Albuquerque...looking east across downtown toward the Sandia Mountains
I mentioned in a previous chapter that 2019 marks 30 years since I landed in New Mexico in the state’s largest city Albuquerque.
While I came to town with a little nest egg of under $1000 it was dwindling fast…I had to put down a big chunk of change on a groovy li’l hippie pad in an old motel on Central Avenue…The Duke City’s notorious “main drag.”
I went to the temp agencies in town and within a week I had a gig at minimum wage assembling giant-ass shelves at a janitorial supply warehouse. When that assignment was done it was off to one of the city’s malls of the day to work with a bunch of other temp agency folks moving a J. C. Penney store from one mall to another.
In the meantime I had my application in at the construction firm that seemed to be working on projects all over the city…“Dos Picachos Construction*.”
As the days passed still no word from Dos Picachos. I wanted a job with those guys because of the good money…$12 an hour versus the $4 an hour minimum wage temp jobs. At the end of every week after I budgeted for rent I barely had enough for gas and groceries.
There were more temp jobs: Washing cars for a rental agency at the Albuquerque airport, scrubbing dried snot and spit off the walls of a nursing home and working a collections gig at the Duke City office of a credit card company.
Finally the call came from Dos Picachos…I was in. I’d be running what construction folks call a “pan.” Most folks probably know it as an earthmover…the thing moves along the ground gathering dirt from one place and dumping it in another.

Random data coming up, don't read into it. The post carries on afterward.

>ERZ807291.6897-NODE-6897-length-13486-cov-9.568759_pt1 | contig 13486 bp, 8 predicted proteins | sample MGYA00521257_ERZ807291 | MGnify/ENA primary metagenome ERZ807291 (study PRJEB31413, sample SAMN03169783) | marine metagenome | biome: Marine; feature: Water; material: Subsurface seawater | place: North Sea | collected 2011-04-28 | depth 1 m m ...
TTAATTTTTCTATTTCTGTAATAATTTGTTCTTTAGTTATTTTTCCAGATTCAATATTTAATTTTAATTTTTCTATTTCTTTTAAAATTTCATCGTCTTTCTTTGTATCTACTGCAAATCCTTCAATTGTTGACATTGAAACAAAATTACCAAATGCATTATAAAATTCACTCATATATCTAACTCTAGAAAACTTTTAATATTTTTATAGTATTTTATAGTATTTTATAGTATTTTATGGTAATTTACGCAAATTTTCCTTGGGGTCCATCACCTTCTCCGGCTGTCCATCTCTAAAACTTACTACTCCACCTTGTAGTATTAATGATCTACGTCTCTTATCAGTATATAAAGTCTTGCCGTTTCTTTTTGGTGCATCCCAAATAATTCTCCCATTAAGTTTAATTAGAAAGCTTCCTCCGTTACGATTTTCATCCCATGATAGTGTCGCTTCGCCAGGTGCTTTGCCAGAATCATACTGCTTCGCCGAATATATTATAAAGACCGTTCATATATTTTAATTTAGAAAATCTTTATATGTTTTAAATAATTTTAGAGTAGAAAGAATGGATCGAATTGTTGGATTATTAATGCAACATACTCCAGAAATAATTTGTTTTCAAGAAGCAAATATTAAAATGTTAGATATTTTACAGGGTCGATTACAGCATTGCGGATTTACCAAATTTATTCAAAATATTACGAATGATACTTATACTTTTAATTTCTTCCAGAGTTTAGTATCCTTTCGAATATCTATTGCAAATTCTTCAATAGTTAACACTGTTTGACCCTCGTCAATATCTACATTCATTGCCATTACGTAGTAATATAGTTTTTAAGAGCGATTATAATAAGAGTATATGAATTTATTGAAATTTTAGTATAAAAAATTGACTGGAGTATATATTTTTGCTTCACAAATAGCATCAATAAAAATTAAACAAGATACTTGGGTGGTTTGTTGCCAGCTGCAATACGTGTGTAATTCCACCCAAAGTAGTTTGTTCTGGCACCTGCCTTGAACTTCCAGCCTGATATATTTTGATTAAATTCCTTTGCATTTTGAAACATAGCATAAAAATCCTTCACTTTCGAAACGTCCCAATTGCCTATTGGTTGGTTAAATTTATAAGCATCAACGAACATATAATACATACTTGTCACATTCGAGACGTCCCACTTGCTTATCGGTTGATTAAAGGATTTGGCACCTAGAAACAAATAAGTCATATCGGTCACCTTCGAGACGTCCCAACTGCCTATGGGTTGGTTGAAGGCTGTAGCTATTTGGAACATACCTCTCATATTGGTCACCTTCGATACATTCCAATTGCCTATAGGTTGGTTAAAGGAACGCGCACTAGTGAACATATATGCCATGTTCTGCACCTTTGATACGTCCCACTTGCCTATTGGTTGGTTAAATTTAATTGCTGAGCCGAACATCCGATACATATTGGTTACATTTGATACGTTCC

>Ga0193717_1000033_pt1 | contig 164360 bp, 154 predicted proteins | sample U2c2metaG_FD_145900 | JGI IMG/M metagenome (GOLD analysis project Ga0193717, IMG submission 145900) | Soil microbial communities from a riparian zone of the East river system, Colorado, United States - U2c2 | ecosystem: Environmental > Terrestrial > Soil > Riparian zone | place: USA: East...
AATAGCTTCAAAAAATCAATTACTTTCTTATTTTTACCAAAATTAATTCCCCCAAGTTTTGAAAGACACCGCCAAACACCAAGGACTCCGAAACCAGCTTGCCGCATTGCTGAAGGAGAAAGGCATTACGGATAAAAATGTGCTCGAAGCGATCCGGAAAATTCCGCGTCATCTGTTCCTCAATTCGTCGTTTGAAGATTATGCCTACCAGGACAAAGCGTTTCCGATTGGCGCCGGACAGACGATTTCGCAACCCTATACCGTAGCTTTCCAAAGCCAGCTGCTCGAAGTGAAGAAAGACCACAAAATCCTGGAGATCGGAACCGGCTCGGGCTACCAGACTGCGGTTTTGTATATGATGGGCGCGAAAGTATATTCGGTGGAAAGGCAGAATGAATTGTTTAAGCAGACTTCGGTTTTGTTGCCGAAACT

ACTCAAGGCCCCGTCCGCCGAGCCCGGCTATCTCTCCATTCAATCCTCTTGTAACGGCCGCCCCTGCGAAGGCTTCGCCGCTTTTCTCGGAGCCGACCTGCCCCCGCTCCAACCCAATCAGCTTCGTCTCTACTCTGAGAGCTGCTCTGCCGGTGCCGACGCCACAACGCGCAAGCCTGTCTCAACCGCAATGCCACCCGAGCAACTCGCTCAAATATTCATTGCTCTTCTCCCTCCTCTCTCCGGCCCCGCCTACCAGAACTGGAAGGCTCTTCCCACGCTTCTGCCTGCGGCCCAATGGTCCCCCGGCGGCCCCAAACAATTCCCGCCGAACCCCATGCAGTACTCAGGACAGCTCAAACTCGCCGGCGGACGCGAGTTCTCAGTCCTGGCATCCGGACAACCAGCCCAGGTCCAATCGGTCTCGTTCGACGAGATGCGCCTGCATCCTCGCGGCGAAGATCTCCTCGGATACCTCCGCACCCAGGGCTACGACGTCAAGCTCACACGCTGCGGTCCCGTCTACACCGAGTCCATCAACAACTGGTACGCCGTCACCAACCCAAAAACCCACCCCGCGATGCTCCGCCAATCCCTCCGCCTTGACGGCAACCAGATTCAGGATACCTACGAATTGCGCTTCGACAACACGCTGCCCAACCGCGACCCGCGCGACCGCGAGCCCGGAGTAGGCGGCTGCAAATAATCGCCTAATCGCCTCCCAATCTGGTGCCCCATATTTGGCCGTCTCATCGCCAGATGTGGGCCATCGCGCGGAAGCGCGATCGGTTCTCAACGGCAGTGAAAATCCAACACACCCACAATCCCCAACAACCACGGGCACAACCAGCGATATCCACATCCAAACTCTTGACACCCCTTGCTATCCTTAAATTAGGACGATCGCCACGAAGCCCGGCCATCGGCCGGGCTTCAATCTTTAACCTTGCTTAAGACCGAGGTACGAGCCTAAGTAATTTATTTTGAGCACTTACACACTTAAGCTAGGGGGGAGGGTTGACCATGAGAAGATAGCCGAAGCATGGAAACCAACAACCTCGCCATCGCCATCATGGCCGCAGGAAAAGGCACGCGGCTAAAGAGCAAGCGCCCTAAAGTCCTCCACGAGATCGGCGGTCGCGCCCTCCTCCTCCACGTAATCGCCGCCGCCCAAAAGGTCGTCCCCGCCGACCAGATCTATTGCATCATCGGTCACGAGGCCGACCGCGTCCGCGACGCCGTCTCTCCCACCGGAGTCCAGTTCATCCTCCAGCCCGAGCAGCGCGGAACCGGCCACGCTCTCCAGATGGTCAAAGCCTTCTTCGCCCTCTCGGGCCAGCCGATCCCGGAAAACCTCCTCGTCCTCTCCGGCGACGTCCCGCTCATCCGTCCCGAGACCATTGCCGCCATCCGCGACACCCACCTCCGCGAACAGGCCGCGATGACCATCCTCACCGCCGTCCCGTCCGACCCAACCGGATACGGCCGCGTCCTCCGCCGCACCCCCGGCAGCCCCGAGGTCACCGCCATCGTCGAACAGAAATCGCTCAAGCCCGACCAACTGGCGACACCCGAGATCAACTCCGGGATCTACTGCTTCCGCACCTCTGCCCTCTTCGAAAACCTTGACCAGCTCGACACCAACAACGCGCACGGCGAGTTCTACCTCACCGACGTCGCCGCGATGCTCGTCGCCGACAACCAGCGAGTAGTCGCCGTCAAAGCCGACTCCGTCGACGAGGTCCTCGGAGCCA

I had to go do a drug test. It would be my very first.
Back then there had been stories about this food or that everyday drug making the results positive for marijuana or other illegal substances. When the construction honchos sent me off to the medical center for the test they gave me a piece of paper with some guidelines. It told about letting the lab people know if you’ve taken acetaminophen (read that as “Tylenol”) and some other medicines and foods.
Into the drug test office I went.
I quickly learned that the drug testing people took their drug testing business pretty seriously because when I joked that I’d been studying real hard for the test I was greeted with a cold blank stare.
Of course if I’d given it some thought I might’ve realized the drug testing people heard that same lame quip bunches of times a day.
The next day I reported to the work site. Dos Picachos was doing a job for the railroad south of Albuquerque in Belen.